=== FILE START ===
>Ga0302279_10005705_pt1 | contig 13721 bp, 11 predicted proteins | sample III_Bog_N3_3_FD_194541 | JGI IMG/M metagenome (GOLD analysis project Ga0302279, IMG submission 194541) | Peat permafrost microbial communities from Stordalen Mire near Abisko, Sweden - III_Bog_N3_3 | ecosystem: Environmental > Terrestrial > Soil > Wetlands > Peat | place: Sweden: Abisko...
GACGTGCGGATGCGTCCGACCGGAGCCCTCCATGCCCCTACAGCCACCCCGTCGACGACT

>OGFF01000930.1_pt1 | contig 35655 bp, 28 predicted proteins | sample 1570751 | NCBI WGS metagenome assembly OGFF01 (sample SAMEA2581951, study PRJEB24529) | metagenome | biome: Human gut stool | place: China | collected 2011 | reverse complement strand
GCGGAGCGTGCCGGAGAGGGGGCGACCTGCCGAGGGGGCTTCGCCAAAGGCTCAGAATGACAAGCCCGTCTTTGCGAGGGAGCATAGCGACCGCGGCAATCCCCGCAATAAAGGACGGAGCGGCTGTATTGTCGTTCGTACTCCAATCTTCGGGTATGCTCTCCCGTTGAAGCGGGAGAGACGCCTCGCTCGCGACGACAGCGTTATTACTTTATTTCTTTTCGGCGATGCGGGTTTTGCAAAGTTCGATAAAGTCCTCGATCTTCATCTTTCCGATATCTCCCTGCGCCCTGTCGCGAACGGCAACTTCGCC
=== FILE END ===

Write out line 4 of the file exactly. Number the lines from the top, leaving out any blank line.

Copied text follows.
GCGGAGCGTGCCGGAGAGGGGGCGACCTGCCGAGGGGGCTTCGCCAAAGGCTCAGAATGACAAGCCCGTCTTTGCGAGGGAGCATAGCGACCGCGGCAATCCCCGCAATAAAGGACGGAGCGGCTGTATTGTCGTTCGTACTCCAATCTTCGGGTATGCTCTCCCGTTGAAGCGGGAGAGACGCCTCGCTCGCGACGACAGCGTTATTACTTTATTTCTTTTCGGCGATGCGGGTTTTGCAAAGTTCGATAAAGTCCTCGATCTTCATCTTTCCGATATCTCCCTGCGCCCTGTCGCGAACGGCAACTTCGCC